By TENNILLE TRACY
WASHINGTON -- The Federal Trade Commission said it was
looking into assertions by some members of Congress that oil
companies are using their influence over retail gas stations to
block consumers from accessing gasoline blended with extra
The inquiry underscores the deepening divide between the
renewable fuels industry, which wants to promote E15 gasoline
containing 15% ethanol, and the oil industry, which says
consumers don't want E15. Oil producers and refiners are
pressing Congress to repeal the United States law that requires
refiners to use ever greater amounts of corn ethanol and
A pair of lawmakers, Sen. Amy Klobuchar (Minnesota) and Sen.
Chuck Grassley (Iowa), called for the FTC inquiry, saying they
had reports of instances where oil companies pressed
independent gas stations to sell premium gasoline in addition
to regular gasoline. Since most stations own only two storage
tanks, such a demand would make it impossible for gas stations
to offer higher ethanol blends without installing a
new tank, said the senators, both of whom hail from states
where ethanol is produced.
"Given the implication these alleged activities could have
on competition in the marketplace, we urge you to
investigate them and consider whether any action is necessary,
they said in an Aug. 2 letter to the FTC that" described the
oil companies' alleged actions as a possible antitrust
The FTC said in a response that it would look into the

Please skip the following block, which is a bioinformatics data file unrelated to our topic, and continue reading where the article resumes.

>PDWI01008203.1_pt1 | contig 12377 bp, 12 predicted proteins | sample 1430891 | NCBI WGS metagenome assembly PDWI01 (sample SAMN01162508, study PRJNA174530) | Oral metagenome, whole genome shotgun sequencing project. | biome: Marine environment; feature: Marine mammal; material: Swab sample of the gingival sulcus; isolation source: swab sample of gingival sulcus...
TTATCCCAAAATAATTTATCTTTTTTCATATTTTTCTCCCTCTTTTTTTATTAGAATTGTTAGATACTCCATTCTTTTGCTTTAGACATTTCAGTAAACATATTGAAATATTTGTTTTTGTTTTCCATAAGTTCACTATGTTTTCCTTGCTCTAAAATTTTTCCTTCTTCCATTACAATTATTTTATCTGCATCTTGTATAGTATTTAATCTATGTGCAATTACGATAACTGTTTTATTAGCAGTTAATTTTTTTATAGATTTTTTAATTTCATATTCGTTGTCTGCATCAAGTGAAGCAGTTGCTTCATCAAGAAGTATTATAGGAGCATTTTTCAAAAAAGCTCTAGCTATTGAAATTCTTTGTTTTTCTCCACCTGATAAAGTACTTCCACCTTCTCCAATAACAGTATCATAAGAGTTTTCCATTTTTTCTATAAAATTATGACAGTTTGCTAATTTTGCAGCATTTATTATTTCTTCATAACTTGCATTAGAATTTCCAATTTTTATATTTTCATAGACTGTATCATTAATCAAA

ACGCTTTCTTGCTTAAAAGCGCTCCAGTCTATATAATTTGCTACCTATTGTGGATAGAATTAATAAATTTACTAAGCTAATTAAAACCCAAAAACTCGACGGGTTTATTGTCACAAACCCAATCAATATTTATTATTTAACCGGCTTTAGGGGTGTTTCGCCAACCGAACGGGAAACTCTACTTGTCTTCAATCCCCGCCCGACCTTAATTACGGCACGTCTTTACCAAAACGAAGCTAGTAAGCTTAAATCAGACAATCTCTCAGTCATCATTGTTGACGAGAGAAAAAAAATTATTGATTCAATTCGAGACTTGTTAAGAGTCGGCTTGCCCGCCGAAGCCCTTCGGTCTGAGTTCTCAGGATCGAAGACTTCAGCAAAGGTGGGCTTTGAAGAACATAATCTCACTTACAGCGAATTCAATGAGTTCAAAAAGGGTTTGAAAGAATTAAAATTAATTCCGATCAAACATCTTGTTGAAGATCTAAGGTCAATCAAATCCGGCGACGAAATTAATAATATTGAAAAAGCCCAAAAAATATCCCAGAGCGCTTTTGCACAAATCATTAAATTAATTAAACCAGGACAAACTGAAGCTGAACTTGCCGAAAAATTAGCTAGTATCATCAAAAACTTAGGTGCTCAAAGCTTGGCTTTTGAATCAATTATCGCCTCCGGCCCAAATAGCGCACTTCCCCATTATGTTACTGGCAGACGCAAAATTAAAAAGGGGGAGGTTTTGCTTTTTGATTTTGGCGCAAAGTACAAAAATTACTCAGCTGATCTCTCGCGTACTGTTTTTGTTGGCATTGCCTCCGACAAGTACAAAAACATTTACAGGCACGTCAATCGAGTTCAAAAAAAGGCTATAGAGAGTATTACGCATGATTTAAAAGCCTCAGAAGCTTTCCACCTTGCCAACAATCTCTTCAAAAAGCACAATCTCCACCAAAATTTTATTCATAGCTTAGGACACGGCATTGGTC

issue. The letter didn't suggest the FTC was opening a formal
The Justice Department hasn't yet responded to the
lawmakers' request, according to Mr. Grassley's staff.
The American Petroleum Institute, which represents oil
producers, and the American Fuel & Petrochemical Manufacturers, which
represents refiners, said they were reviewing the senators'
letter and didn't have immediate comment on it.
A 2007 renewable fuels law forces refiners to blend a
certain number of gallons of renewable fuel into gasoline each
year. The 2013 standard requires the use of nearly 17 billion
gallons of renewable fuel, most of which is corn ethanol.
The oil industry and other critics have questioned the
wisdom of the law in recent months as overall gasoline
consumption fails to keep pace with lawmakers' expectations.
Refiners say the law forces them to use more renewable fuel
than is physically possible given that most gasoline contains
only 10% ethanol, a problem known as the
The Environmental Protection Agency has
approved the use of 15% blends for newer cars, but E15 hasn't
become popular with consumers. According to the Renewable Fuels
Association, roughly 30 stations in eight states offer the 15%
Renewable fuels companies say oil companies are trying to
block the use of E15. The Renewable Fuels Association, a
lobbying group for the industry, says it knows of at least one
Kansas station owner who was allegedly pressured by an oil
company to stop offering E15.
Dow Jones Newswires